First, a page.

I come in the room and you are naked and raving, restrained to the bed. Of course you have the half of the room by the door. Your roommate’s wife is waiting for him to come back from an MRI and she pretends not to notice. The people in the hallway pretend not to notice. I notice. Gone are the days of averted eyes. I pull the curtains, cover you, and hoist you up in the bed so you can breathe better. You immediately kick the covers off and try to leave but the restraints hold you back. I don’t want you to fall, please don’t do that, I say and you tell me getmethefuckoutofhere. This is the last coherent thing I hear you say for the rest of the shift. I know this is the cancer that has metastasized to your brain. I know this is not you, but I don’t know the real you. All I know is that I want you to please, for the love of God, stop trying to rip out your port and try and keep your penis covered. You are dying and the real you might already be gone. I cover you again. You throw the covers off.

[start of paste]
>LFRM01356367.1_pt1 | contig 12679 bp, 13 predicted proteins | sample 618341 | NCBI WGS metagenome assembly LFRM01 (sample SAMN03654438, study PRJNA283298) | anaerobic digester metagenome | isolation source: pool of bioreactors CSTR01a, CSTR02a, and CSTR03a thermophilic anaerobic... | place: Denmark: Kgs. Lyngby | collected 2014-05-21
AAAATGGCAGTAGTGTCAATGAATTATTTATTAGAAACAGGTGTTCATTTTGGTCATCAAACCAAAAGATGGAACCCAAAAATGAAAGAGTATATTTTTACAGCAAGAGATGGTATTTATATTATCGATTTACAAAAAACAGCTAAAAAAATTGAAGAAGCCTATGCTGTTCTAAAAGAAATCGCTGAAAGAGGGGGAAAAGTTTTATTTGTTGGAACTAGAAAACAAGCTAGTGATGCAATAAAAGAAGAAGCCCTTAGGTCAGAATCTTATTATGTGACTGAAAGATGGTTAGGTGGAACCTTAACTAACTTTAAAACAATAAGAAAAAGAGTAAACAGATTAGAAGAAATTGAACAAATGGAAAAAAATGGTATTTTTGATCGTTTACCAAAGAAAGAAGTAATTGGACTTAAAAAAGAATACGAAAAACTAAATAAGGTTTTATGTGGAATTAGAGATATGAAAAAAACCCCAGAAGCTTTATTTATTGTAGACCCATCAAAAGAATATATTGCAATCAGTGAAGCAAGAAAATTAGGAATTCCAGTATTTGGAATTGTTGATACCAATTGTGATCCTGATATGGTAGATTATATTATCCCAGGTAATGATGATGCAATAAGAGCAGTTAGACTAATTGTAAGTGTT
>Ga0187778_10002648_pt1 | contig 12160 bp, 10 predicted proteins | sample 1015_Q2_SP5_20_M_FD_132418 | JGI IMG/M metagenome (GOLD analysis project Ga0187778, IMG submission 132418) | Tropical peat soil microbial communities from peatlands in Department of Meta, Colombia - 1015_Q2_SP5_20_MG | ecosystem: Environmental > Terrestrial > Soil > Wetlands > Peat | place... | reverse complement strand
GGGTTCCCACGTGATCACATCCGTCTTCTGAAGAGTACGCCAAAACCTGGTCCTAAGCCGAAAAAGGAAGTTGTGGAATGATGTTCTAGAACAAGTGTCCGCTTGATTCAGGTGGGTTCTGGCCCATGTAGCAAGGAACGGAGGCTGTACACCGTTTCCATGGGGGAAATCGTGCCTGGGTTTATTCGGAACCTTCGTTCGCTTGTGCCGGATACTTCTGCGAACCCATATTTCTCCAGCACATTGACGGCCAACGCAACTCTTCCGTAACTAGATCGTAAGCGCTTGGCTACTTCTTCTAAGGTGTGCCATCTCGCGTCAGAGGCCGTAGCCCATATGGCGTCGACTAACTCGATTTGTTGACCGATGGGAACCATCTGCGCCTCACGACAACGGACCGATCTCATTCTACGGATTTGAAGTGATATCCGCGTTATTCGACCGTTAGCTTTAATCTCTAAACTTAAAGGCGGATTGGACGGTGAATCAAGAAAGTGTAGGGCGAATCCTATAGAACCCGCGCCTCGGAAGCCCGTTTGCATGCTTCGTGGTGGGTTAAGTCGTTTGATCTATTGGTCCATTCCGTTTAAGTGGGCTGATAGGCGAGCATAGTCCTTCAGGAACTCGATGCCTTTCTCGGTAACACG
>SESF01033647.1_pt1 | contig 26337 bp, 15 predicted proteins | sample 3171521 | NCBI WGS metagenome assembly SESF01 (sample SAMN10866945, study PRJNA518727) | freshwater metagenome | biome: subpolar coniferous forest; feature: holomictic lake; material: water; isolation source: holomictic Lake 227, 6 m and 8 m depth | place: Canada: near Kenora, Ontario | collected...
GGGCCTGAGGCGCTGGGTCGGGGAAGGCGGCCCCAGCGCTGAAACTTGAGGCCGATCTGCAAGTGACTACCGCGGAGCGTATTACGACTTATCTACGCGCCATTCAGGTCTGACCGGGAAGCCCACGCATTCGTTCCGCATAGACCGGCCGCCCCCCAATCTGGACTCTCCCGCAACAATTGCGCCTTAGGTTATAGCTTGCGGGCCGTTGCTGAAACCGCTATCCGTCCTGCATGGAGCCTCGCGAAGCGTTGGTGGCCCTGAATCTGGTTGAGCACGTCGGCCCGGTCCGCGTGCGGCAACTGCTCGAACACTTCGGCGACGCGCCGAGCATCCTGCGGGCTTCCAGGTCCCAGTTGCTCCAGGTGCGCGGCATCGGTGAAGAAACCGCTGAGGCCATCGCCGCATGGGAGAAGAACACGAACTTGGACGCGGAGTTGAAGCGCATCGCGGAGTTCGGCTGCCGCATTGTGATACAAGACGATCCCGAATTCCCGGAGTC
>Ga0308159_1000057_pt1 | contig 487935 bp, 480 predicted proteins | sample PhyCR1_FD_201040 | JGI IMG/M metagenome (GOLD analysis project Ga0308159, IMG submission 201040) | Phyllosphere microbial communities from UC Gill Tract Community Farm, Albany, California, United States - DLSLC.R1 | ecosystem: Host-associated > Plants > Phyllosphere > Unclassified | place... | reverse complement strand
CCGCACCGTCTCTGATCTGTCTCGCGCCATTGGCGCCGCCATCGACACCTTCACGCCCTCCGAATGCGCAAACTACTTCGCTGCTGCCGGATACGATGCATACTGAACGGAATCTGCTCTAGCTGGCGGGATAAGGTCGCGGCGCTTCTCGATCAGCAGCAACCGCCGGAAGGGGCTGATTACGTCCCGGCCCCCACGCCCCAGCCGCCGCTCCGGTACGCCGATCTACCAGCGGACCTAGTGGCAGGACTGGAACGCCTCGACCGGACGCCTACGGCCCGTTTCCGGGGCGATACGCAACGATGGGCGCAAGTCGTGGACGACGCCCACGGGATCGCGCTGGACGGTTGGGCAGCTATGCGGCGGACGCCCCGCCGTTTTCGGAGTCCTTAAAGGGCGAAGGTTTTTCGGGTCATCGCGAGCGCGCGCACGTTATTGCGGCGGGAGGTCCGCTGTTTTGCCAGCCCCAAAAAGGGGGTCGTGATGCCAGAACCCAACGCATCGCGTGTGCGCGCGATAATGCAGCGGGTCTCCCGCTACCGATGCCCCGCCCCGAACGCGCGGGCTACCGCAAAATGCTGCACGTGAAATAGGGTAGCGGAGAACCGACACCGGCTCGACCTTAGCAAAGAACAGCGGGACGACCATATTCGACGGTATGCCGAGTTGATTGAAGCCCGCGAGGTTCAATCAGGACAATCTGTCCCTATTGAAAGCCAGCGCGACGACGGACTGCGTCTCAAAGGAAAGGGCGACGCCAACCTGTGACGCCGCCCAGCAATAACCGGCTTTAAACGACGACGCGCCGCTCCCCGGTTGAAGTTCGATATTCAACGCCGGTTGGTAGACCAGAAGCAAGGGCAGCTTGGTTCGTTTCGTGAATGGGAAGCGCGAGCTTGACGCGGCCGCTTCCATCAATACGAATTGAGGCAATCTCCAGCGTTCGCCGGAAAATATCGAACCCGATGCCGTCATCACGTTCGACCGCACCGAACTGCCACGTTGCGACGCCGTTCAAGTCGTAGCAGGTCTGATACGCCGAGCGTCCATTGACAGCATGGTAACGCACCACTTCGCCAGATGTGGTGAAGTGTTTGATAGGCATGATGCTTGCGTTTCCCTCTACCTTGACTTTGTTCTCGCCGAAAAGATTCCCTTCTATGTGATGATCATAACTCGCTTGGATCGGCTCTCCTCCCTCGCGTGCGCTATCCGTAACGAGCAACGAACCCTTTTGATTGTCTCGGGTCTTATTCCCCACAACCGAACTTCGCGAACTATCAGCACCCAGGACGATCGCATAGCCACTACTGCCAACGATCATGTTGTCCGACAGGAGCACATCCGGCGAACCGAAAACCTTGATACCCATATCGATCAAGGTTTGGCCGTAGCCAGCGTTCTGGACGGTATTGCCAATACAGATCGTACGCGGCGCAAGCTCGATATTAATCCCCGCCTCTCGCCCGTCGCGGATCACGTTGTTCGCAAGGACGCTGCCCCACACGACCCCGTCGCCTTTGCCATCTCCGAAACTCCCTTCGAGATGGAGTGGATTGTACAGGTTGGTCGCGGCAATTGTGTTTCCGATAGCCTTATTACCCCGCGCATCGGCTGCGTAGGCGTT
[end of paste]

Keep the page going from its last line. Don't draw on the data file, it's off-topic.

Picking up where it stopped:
I’ve seen people die before coming here, but there is a strange intimacy in the dying process of a stranger. I feel it at births as well—seconds that extend into lifetimes. I know what to do with pregnant women, but you are a mystery. I should be able to make this easier but instead you are stuck paying tuition for my education with your body. Before you I didn’t know that trying to inject someone with old skin was harder than with young skin. I did a flu clinic. Everyone was 24. I’m sorry. The only way I can thank you is to be better for the next patient.
Your wife comes. I tell her that I can see how much you must love her because you immediately calmed down when she came in and she begins to cry. This is so hard she says. You were working full-time in the summer and now you are dying. I hold her hand. I tell her what it a pleasure it was to get to know you and care for you today. And I surprise myself when I say it because I realize I am not lying.